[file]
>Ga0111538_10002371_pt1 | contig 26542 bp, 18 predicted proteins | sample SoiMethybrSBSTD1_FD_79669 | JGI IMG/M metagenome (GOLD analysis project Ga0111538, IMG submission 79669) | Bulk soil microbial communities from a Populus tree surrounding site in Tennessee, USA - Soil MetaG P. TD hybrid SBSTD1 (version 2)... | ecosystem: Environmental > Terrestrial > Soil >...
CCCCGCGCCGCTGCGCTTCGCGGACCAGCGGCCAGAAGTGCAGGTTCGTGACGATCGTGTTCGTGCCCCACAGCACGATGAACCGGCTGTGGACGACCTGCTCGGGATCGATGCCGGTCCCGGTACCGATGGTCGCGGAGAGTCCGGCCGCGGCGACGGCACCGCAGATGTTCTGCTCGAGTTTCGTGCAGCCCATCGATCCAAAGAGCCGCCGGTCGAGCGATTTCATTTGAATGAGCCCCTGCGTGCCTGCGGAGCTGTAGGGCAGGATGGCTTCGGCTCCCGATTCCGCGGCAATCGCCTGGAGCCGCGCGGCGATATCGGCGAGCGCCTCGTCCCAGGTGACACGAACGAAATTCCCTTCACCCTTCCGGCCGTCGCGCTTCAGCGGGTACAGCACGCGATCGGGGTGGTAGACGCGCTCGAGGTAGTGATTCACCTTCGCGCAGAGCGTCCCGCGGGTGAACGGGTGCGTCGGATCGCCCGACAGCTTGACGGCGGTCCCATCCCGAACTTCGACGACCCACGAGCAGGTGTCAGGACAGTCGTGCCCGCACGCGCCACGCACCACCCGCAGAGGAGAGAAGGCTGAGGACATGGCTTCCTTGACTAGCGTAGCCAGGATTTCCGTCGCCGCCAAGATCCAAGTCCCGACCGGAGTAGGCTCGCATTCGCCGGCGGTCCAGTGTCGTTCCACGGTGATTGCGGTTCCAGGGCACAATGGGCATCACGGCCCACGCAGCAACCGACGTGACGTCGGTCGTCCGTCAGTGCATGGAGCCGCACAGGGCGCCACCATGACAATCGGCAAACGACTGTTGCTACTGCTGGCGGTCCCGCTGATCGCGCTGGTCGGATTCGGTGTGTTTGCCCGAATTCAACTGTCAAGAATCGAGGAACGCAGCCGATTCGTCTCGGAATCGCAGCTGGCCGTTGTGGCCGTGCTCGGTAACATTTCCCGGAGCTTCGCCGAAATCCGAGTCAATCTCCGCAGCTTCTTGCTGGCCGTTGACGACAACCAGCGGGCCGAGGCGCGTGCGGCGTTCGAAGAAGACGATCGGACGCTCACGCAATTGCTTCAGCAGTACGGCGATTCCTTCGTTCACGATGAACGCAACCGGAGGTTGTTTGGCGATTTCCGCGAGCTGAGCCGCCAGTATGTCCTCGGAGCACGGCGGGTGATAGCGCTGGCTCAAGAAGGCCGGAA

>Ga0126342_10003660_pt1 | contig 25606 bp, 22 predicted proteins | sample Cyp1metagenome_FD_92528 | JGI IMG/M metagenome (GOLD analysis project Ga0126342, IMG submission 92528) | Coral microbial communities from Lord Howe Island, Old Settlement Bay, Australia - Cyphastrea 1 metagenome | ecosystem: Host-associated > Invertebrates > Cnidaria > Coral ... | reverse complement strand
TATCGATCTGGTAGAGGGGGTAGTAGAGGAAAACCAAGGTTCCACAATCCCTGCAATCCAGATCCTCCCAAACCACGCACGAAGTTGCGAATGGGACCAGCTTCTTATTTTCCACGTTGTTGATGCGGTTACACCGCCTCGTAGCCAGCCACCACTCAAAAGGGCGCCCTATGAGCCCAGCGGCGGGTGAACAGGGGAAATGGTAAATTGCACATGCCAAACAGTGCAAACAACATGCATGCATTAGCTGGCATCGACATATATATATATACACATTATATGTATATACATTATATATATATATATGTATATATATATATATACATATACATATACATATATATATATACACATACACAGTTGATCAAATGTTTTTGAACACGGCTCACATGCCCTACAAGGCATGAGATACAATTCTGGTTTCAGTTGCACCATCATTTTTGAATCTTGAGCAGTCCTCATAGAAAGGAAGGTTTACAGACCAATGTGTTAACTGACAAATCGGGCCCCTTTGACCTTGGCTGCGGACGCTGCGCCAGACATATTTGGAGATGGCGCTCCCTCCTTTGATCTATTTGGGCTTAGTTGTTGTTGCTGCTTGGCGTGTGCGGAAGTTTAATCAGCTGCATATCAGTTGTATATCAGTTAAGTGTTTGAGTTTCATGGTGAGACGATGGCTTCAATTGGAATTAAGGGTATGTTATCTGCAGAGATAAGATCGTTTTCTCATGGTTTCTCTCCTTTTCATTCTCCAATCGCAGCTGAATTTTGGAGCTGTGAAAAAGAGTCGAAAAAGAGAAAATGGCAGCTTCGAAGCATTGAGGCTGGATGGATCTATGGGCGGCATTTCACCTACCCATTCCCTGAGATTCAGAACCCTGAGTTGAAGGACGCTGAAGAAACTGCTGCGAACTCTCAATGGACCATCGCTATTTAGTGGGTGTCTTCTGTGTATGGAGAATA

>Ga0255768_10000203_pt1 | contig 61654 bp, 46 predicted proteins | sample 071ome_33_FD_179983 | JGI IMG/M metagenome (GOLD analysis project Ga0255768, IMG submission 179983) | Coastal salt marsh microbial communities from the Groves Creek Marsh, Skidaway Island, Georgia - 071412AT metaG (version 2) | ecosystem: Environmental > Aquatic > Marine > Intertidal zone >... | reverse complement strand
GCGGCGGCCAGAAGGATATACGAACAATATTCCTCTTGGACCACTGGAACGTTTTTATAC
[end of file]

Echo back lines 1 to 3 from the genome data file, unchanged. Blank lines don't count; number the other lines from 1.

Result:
>Ga0111538_10002371_pt1 | contig 26542 bp, 18 predicted proteins | sample SoiMethybrSBSTD1_FD_79669 | JGI IMG/M metagenome (GOLD analysis project Ga0111538, IMG submission 79669) | Bulk soil microbial communities from a Populus tree surrounding site in Tennessee, USA - Soil MetaG P. TD hybrid SBSTD1 (version 2)... | ecosystem: Environmental > Terrestrial > Soil >...
CCCCGCGCCGCTGCGCTTCGCGGACCAGCGGCCAGAAGTGCAGGTTCGTGACGATCGTGTTCGTGCCCCACAGCACGATGAACCGGCTGTGGACGACCTGCTCGGGATCGATGCCGGTCCCGGTACCGATGGTCGCGGAGAGTCCGGCCGCGGCGACGGCACCGCAGATGTTCTGCTCGAGTTTCGTGCAGCCCATCGATCCAAAGAGCCGCCGGTCGAGCGATTTCATTTGAATGAGCCCCTGCGTGCCTGCGGAGCTGTAGGGCAGGATGGCTTCGGCTCCCGATTCCGCGGCAATCGCCTGGAGCCGCGCGGCGATATCGGCGAGCGCCTCGTCCCAGGTGACACGAACGAAATTCCCTTCACCCTTCCGGCCGTCGCGCTTCAGCGGGTACAGCACGCGATCGGGGTGGTAGACGCGCTCGAGGTAGTGATTCACCTTCGCGCAGAGCGTCCCGCGGGTGAACGGGTGCGTCGGATCGCCCGACAGCTTGACGGCGGTCCCATCCCGAACTTCGACGACCCACGAGCAGGTGTCAGGACAGTCGTGCCCGCACGCGCCACGCACCACCCGCAGAGGAGAGAAGGCTGAGGACATGGCTTCCTTGACTAGCGTAGCCAGGATTTCCGTCGCCGCCAAGATCCAAGTCCCGACCGGAGTAGGCTCGCATTCGCCGGCGGTCCAGTGTCGTTCCACGGTGATTGCGGTTCCAGGGCACAATGGGCATCACGGCCCACGCAGCAACCGACGTGACGTCGGTCGTCCGTCAGTGCATGGAGCCGCACAGGGCGCCACCATGACAATCGGCAAACGACTGTTGCTACTGCTGGCGGTCCCGCTGATCGCGCTGGTCGGATTCGGTGTGTTTGCCCGAATTCAACTGTCAAGAATCGAGGAACGCAGCCGATTCGTCTCGGAATCGCAGCTGGCCGTTGTGGCCGTGCTCGGTAACATTTCCCGGAGCTTCGCCGAAATCCGAGTCAATCTCCGCAGCTTCTTGCTGGCCGTTGACGACAACCAGCGGGCCGAGGCGCGTGCGGCGTTCGAAGAAGACGATCGGACGCTCACGCAATTGCTTCAGCAGTACGGCGATTCCTTCGTTCACGATGAACGCAACCGGAGGTTGTTTGGCGATTTCCGCGAGCTGAGCCGCCAGTATGTCCTCGGAGCACGGCGGGTGATAGCGCTGGCTCAAGAAGGCCGGAA

>Ga0126342_10003660_pt1 | contig 25606 bp, 22 predicted proteins | sample Cyp1metagenome_FD_92528 | JGI IMG/M metagenome (GOLD analysis project Ga0126342, IMG submission 92528) | Coral microbial communities from Lord Howe Island, Old Settlement Bay, Australia - Cyphastrea 1 metagenome | ecosystem: Host-associated > Invertebrates > Cnidaria > Coral ... | reverse complement strand